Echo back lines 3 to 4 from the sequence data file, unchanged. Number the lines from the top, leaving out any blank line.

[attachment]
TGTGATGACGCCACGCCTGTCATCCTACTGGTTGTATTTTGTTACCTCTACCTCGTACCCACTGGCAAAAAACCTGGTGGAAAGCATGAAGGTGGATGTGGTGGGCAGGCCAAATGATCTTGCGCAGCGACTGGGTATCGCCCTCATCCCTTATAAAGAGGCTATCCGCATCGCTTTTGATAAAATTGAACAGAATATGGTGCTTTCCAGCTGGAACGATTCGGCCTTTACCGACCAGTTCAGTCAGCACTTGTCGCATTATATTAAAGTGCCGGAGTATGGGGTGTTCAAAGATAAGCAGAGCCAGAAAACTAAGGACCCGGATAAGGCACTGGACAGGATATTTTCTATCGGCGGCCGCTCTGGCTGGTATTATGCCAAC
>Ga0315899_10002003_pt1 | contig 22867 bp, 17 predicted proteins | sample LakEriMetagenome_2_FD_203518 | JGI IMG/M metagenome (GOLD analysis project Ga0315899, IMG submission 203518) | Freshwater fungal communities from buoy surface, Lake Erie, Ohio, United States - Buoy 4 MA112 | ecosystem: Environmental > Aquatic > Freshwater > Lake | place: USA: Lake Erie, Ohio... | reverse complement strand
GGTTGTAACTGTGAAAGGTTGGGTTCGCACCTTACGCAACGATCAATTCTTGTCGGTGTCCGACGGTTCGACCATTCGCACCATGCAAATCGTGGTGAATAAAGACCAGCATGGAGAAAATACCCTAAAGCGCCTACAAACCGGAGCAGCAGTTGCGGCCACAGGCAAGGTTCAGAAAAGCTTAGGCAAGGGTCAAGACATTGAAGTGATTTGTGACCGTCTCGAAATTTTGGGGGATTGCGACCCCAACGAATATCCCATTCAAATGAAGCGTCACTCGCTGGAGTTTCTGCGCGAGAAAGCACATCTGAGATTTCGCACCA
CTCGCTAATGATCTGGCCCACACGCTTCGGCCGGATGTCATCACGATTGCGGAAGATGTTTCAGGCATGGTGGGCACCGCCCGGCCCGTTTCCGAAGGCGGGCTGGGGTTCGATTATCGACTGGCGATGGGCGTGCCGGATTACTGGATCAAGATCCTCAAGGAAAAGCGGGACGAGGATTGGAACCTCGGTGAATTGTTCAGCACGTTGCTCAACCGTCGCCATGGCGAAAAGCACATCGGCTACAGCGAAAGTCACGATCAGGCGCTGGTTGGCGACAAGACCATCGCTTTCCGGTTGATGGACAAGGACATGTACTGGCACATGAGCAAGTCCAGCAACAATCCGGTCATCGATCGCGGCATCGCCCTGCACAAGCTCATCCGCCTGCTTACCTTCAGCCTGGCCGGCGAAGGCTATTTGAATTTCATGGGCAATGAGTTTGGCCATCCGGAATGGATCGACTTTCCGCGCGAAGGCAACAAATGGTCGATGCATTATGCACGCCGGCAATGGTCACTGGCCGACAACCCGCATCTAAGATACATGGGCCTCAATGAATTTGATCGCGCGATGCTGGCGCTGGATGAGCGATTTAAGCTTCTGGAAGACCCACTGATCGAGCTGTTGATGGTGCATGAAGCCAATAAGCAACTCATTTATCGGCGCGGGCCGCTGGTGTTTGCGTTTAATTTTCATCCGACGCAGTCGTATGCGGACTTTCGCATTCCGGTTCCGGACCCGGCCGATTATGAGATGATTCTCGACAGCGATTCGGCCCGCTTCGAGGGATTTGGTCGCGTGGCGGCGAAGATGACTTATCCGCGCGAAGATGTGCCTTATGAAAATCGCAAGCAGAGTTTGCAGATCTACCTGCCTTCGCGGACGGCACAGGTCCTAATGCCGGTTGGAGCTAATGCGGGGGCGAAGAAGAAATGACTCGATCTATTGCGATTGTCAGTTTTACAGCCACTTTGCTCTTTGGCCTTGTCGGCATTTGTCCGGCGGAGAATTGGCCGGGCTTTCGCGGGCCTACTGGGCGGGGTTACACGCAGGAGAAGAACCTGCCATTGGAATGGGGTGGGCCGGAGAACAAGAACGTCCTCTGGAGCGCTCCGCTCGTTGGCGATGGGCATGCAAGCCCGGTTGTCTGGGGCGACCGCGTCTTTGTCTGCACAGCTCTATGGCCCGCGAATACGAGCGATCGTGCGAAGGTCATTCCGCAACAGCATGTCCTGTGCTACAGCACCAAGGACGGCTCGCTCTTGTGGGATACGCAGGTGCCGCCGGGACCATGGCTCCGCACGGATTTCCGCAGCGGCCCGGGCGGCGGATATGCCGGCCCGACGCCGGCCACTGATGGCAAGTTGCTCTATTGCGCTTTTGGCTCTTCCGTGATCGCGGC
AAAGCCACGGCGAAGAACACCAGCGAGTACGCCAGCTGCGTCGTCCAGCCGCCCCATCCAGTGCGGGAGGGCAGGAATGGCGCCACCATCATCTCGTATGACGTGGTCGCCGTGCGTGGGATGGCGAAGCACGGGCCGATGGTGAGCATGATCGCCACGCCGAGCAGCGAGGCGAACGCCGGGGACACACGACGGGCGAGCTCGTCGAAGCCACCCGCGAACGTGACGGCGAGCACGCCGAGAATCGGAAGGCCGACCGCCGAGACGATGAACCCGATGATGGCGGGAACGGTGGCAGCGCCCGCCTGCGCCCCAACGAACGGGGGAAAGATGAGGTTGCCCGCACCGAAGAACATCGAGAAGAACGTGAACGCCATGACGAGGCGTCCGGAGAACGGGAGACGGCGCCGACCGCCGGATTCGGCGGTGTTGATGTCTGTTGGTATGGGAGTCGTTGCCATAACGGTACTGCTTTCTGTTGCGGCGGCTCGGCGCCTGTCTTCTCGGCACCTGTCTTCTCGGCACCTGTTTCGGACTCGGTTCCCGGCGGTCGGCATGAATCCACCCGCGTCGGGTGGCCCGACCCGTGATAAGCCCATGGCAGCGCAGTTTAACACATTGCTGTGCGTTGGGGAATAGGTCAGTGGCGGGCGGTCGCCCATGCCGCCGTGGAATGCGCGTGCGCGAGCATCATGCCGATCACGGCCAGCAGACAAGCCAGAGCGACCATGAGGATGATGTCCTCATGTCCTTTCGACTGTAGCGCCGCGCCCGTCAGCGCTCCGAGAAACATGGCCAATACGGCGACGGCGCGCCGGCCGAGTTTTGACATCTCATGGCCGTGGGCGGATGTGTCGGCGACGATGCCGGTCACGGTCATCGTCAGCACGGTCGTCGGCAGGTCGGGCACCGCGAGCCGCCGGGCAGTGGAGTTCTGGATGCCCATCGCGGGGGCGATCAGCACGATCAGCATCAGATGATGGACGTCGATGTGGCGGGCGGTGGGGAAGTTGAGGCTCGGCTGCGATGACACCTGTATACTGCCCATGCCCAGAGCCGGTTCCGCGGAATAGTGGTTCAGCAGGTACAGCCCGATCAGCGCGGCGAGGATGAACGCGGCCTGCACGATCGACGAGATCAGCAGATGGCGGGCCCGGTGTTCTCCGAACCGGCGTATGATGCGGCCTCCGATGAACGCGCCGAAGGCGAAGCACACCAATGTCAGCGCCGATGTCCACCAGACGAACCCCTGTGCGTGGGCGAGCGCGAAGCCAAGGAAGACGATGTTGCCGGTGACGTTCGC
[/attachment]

GGTTGTAACTGTGAAAGGTTGGGTTCGCACCTTACGCAACGATCAATTCTTGTCGGTGTCCGACGGTTCGACCATTCGCACCATGCAAATCGTGGTGAATAAAGACCAGCATGGAGAAAATACCCTAAAGCGCCTACAAACCGGAGCAGCAGTTGCGGCCACAGGCAAGGTTCAGAAAAGCTTAGGCAAGGGTCAAGACATTGAAGTGATTTGTGACCGTCTCGAAATTTTGGGGGATTGCGACCCCAACGAATATCCCATTCAAATGAAGCGTCACTCGCTGGAGTTTCTGCGCGAGAAAGCACATCTGAGATTTCGCACCA
CTCGCTAATGATCTGGCCCACACGCTTCGGCCGGATGTCATCACGATTGCGGAAGATGTTTCAGGCATGGTGGGCACCGCCCGGCCCGTTTCCGAAGGCGGGCTGGGGTTCGATTATCGACTGGCGATGGGCGTGCCGGATTACTGGATCAAGATCCTCAAGGAAAAGCGGGACGAGGATTGGAACCTCGGTGAATTGTTCAGCACGTTGCTCAACCGTCGCCATGGCGAAAAGCACATCGGCTACAGCGAAAGTCACGATCAGGCGCTGGTTGGCGACAAGACCATCGCTTTCCGGTTGATGGACAAGGACATGTACTGGCACATGAGCAAGTCCAGCAACAATCCGGTCATCGATCGCGGCATCGCCCTGCACAAGCTCATCCGCCTGCTTACCTTCAGCCTGGCCGGCGAAGGCTATTTGAATTTCATGGGCAATGAGTTTGGCCATCCGGAATGGATCGACTTTCCGCGCGAAGGCAACAAATGGTCGATGCATTATGCACGCCGGCAATGGTCACTGGCCGACAACCCGCATCTAAGATACATGGGCCTCAATGAATTTGATCGCGCGATGCTGGCGCTGGATGAGCGATTTAAGCTTCTGGAAGACCCACTGATCGAGCTGTTGATGGTGCATGAAGCCAATAAGCAACTCATTTATCGGCGCGGGCCGCTGGTGTTTGCGTTTAATTTTCATCCGACGCAGTCGTATGCGGACTTTCGCATTCCGGTTCCGGACCCGGCCGATTATGAGATGATTCTCGACAGCGATTCGGCCCGCTTCGAGGGATTTGGTCGCGTGGCGGCGAAGATGACTTATCCGCGCGAAGATGTGCCTTATGAAAATCGCAAGCAGAGTTTGCAGATCTACCTGCCTTCGCGGACGGCACAGGTCCTAATGCCGGTTGGAGCTAATGCGGGGGCGAAGAAGAAATGACTCGATCTATTGCGATTGTCAGTTTTACAGCCACTTTGCTCTTTGGCCTTGTCGGCATTTGTCCGGCGGAGAATTGGCCGGGCTTTCGCGGGCCTACTGGGCGGGGTTACACGCAGGAGAAGAACCTGCCATTGGAATGGGGTGGGCCGGAGAACAAGAACGTCCTCTGGAGCGCTCCGCTCGTTGGCGATGGGCATGCAAGCCCGGTTGTCTGGGGCGACCGCGTCTTTGTCTGCACAGCTCTATGGCCCGCGAATACGAGCGATCGTGCGAAGGTCATTCCGCAACAGCATGTCCTGTGCTACAGCACCAAGGACGGCTCGCTCTTGTGGGATACGCAGGTGCCGCCGGGACCATGGCTCCGCACGGATTTCCGCAGCGGCCCGGGCGGCGGATATGCCGGCCCGACGCCGGCCACTGATGGCAAGTTGCTCTATTGCGCTTTTGGCTCTTCCGTGATCGCGGC